This article originally appeared on the Remso Republic website.
Earlier this month, Oklahoma Attorney General Scott Pruitt was selected by President-elect Donald Trump to become the new Environmental Protection Agency administrator.
This appointment comes after Pruitt joined several other state attorneys general in suing the agency over the Clean Power Plan, a policy drafted under the Obama administration that is designed to reduce pollution from the electricity sector.
This isn’t the first time Pruitt has taken legal action against the EPA.
In 2014, The New York Times published a story about Pruitt and other GOP attorneys general who agreed to push back against the regulatory agenda set by the Obama administration. According to The Times, Pruitt “accused federal regulators of overestimating the amount of air pollution being emitted” by energy companies that were drilling natural-gas wells in Oklahoma.
Trump Campaign Manager Kellyanne Conway told reporters that, “Attorney General Pruitt has great qualifications and a good record as the Attorney General of Oklahoma, and there were a number of qualified candidates for that particular position that the President-elect interviewed and he settled on Attorney General Pruitt and we’ll look forward to the confirmation hearing.”
However, not everyone in Washington is quick to sing his praises.
Former presidential candidate Sen. Bernie Sanders tweeted that the decision to tap Pruitt is “sad and dangerous” because he’s a “climate denier who’s worked closely with the fossil fuel industry.”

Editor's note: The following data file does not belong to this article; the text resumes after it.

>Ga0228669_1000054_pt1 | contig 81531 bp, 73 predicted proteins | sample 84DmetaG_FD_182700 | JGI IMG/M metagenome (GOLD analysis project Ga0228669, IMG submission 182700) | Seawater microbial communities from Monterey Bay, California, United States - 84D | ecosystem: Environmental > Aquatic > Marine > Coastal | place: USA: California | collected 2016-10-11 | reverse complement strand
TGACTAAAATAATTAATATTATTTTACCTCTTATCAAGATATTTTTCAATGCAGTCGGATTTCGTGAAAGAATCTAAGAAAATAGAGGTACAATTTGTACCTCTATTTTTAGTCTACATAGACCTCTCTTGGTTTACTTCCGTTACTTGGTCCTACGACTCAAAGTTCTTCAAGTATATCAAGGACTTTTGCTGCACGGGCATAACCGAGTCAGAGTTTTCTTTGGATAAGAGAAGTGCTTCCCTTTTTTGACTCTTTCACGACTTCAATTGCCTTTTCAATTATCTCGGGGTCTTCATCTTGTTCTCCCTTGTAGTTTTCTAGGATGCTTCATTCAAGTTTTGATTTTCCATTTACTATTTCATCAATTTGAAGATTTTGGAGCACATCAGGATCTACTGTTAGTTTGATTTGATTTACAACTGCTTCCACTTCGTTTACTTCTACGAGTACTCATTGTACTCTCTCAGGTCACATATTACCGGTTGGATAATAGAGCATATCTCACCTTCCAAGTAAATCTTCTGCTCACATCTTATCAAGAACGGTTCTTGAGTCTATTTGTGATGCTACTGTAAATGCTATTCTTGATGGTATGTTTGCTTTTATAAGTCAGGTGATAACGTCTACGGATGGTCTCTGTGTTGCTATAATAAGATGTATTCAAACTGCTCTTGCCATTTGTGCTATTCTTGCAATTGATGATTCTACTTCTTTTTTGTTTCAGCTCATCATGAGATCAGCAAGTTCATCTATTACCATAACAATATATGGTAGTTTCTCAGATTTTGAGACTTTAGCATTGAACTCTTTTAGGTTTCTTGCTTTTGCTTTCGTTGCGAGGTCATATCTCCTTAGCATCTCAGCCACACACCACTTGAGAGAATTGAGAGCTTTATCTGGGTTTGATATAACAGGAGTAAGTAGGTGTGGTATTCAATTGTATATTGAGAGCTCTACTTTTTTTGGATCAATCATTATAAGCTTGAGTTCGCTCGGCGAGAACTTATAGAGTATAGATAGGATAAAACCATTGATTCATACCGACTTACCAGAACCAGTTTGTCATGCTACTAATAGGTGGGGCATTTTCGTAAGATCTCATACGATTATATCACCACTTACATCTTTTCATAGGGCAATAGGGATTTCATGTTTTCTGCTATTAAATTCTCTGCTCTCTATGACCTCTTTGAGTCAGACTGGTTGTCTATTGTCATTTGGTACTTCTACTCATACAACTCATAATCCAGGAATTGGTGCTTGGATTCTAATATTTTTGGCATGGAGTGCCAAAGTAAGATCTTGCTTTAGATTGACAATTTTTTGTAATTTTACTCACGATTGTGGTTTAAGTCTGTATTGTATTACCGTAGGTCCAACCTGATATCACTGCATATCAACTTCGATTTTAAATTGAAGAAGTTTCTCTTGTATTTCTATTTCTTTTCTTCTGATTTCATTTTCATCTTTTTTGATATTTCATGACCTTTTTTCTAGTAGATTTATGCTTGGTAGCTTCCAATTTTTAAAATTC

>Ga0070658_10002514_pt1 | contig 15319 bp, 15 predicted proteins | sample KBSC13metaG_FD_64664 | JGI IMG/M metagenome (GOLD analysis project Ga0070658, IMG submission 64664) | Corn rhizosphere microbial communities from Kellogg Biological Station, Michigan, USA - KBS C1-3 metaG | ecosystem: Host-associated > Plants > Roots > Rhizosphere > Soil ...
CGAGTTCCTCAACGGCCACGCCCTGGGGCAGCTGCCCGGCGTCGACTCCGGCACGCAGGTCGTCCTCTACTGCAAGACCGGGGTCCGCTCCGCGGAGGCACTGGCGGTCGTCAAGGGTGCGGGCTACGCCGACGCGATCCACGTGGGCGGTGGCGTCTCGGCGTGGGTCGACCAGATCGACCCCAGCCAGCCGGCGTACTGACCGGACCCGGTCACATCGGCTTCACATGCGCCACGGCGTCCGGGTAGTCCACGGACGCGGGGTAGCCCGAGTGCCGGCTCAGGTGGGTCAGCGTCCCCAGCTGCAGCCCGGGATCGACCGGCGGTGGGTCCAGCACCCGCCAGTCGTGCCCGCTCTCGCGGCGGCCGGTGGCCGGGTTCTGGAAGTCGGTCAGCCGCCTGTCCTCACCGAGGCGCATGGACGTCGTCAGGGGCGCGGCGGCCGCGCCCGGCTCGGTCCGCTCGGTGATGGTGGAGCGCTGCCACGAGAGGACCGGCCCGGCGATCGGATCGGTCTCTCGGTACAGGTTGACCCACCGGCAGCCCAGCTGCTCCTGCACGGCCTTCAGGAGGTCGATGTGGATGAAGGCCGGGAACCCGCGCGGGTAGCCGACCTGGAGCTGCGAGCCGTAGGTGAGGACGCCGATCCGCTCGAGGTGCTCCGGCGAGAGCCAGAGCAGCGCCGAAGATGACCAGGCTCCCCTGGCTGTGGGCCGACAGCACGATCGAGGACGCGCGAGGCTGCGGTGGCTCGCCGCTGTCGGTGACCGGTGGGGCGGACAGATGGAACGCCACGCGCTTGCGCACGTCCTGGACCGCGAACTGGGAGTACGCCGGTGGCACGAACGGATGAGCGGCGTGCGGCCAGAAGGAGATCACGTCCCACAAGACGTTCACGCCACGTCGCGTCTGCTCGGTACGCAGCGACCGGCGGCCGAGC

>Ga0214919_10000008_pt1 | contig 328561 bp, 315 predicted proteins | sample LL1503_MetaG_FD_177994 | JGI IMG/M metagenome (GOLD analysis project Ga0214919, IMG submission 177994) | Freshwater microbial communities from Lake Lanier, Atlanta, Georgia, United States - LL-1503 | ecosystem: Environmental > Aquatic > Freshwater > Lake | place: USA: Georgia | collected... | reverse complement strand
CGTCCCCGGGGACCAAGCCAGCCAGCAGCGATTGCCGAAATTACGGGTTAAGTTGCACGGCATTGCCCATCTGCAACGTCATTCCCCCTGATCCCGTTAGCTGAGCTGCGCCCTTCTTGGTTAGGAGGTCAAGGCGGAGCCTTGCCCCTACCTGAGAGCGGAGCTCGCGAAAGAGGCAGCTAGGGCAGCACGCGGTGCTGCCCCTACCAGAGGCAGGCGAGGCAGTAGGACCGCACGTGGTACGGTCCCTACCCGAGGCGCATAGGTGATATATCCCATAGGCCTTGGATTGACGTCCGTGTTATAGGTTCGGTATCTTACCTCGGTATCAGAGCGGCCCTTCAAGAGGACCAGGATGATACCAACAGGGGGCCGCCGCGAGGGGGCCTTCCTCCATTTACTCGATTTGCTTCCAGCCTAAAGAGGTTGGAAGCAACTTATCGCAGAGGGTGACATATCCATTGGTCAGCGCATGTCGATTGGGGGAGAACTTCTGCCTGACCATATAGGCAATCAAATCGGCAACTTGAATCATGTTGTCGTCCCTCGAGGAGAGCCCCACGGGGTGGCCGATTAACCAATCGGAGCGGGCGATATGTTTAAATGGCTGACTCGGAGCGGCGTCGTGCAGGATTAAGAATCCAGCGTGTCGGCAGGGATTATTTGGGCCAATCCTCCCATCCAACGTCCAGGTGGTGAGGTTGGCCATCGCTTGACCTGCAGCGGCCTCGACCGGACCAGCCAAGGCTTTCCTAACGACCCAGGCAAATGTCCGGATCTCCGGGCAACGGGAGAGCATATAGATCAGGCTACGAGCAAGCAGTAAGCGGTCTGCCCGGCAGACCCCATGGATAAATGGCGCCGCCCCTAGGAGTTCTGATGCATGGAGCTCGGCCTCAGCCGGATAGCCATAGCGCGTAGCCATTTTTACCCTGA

House Democratic leader Nancy Pelosi tweeted a statement saying Pruitt’s record as attorney general is a “laundry list of favors to the special interests.”
In a statement from the Trump transition team making the nomination official, Pruitt was quoted as saying:
“The American people are tired of seeing billions of dollars drained from our economy due to unnecessary EPA regulations, and I intend to run this agency in a way that fosters both responsible protection of the environment and freedom for American businesses.”
And he’s right.
In the past decade, the EPA has spent a total of $92.4 million to “purchase, rent, install and store office furniture ranging from fancy hickory chairs and a hexagonal wooden table,” The Washington Times reports.
The bulk of that spending, $48.4million, was on products from high-end retailer Herman Miller. The company ‘places great importance on design, the environment, community service, and the health of our customers’ and had approximately $1.8 billion in sales in 2013.
On Aug. 5, 2015 a team of workers contracted by the EPA spilled 3 million gallons of orange-colored waste from the Gold King Mine into the Animas River in Colorado. The pollutants flowed into New Mexico where it merged into the San Juan River, a critical source of water for Navajo communities.
According to a WSJ review of data, a Missouri-based firm, Environmental Restoration LLC (ER), was the “contractor whose work caused a mine spill in Colorado that released an estimated 3 million gallons of toxic sludge into a major river system.” ER received $381 million in government contracts since October 2007, approximately $364 million from the EPA and $37 million from work performed in Colorado.
If anything, Pruitt’s appointment could finally bring about some accountability and transparency to the agency – something that’s long overdue.